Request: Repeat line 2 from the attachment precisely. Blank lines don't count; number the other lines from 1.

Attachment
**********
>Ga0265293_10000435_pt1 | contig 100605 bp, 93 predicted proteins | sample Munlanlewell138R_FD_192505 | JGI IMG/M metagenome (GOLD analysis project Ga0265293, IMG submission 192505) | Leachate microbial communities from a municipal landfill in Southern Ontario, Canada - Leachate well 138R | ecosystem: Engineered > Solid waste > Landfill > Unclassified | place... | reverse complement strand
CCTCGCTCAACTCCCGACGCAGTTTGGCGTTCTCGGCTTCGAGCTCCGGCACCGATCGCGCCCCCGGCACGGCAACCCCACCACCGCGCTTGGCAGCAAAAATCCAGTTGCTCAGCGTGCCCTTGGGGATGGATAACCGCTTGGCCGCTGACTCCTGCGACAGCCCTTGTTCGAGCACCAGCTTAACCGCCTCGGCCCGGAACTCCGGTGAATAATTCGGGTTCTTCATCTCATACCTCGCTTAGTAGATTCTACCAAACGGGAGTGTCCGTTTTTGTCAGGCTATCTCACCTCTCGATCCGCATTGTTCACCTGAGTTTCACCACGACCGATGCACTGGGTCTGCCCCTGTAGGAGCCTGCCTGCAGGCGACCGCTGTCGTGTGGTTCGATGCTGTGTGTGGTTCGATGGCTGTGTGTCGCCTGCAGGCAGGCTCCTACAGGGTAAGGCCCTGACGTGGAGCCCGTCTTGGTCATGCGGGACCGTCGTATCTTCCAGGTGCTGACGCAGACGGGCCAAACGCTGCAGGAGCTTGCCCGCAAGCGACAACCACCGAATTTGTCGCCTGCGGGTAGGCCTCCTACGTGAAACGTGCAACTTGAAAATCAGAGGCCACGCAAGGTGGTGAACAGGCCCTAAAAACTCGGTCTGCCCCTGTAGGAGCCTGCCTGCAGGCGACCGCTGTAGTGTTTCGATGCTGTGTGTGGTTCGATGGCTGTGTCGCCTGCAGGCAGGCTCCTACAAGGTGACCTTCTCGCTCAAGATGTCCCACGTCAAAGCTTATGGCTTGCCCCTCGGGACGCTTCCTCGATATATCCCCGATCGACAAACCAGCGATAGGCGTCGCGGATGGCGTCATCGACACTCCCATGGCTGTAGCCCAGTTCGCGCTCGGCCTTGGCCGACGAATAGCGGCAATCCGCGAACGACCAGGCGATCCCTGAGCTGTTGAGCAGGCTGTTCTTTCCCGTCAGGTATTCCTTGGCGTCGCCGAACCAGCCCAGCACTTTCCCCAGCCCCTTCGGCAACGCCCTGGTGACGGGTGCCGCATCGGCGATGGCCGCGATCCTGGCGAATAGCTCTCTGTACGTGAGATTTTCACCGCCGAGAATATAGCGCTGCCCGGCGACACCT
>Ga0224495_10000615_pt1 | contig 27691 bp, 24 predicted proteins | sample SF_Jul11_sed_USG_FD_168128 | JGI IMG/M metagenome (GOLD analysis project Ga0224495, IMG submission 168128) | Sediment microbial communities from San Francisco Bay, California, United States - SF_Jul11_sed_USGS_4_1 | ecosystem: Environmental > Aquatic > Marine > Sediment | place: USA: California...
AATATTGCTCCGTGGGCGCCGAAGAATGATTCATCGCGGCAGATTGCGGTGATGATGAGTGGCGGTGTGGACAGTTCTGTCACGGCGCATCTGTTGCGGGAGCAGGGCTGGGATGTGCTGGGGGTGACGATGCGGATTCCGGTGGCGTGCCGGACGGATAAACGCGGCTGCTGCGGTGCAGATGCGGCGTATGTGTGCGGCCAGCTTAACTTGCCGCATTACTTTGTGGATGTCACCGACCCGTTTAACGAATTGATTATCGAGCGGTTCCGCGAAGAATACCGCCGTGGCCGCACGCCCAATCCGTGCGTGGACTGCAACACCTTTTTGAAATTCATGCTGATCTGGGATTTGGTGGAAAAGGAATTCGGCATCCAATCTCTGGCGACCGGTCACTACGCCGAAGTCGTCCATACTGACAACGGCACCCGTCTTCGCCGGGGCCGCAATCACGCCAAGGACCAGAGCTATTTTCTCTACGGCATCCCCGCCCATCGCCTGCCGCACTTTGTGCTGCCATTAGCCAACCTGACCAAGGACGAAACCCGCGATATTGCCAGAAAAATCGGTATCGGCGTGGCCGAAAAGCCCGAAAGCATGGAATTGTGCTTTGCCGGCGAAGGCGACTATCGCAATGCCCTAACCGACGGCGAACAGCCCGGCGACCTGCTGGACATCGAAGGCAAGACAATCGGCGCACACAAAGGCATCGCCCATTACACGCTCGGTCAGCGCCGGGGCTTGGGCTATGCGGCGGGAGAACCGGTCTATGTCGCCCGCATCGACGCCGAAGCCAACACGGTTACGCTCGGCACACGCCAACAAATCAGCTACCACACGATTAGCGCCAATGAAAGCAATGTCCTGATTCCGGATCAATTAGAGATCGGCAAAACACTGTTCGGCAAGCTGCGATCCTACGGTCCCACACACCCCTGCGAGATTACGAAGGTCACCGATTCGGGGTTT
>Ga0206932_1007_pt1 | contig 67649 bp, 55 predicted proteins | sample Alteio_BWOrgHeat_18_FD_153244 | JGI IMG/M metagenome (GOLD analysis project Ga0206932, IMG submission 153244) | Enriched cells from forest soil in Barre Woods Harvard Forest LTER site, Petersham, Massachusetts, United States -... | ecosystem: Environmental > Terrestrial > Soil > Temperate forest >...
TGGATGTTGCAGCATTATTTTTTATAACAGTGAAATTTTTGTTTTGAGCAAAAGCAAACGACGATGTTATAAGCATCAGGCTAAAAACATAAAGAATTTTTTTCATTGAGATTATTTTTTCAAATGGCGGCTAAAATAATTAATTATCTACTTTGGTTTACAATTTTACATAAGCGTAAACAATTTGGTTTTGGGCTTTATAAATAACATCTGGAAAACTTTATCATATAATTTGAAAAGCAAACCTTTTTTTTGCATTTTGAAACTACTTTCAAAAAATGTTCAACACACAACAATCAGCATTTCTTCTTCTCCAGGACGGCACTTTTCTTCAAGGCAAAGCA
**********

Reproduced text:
CCTCGCTCAACTCCCGACGCAGTTTGGCGTTCTCGGCTTCGAGCTCCGGCACCGATCGCGCCCCCGGCACGGCAACCCCACCACCGCGCTTGGCAGCAAAAATCCAGTTGCTCAGCGTGCCCTTGGGGATGGATAACCGCTTGGCCGCTGACTCCTGCGACAGCCCTTGTTCGAGCACCAGCTTAACCGCCTCGGCCCGGAACTCCGGTGAATAATTCGGGTTCTTCATCTCATACCTCGCTTAGTAGATTCTACCAAACGGGAGTGTCCGTTTTTGTCAGGCTATCTCACCTCTCGATCCGCATTGTTCACCTGAGTTTCACCACGACCGATGCACTGGGTCTGCCCCTGTAGGAGCCTGCCTGCAGGCGACCGCTGTCGTGTGGTTCGATGCTGTGTGTGGTTCGATGGCTGTGTGTCGCCTGCAGGCAGGCTCCTACAGGGTAAGGCCCTGACGTGGAGCCCGTCTTGGTCATGCGGGACCGTCGTATCTTCCAGGTGCTGACGCAGACGGGCCAAACGCTGCAGGAGCTTGCCCGCAAGCGACAACCACCGAATTTGTCGCCTGCGGGTAGGCCTCCTACGTGAAACGTGCAACTTGAAAATCAGAGGCCACGCAAGGTGGTGAACAGGCCCTAAAAACTCGGTCTGCCCCTGTAGGAGCCTGCCTGCAGGCGACCGCTGTAGTGTTTCGATGCTGTGTGTGGTTCGATGGCTGTGTCGCCTGCAGGCAGGCTCCTACAAGGTGACCTTCTCGCTCAAGATGTCCCACGTCAAAGCTTATGGCTTGCCCCTCGGGACGCTTCCTCGATATATCCCCGATCGACAAACCAGCGATAGGCGTCGCGGATGGCGTCATCGACACTCCCATGGCTGTAGCCCAGTTCGCGCTCGGCCTTGGCCGACGAATAGCGGCAATCCGCGAACGACCAGGCGATCCCTGAGCTGTTGAGCAGGCTGTTCTTTCCCGTCAGGTATTCCTTGGCGTCGCCGAACCAGCCCAGCACTTTCCCCAGCCCCTTCGGCAACGCCCTGGTGACGGGTGCCGCATCGGCGATGGCCGCGATCCTGGCGAATAGCTCTCTGTACGTGAGATTTTCACCGCCGAGAATATAGCGCTGCCCGGCGACACCT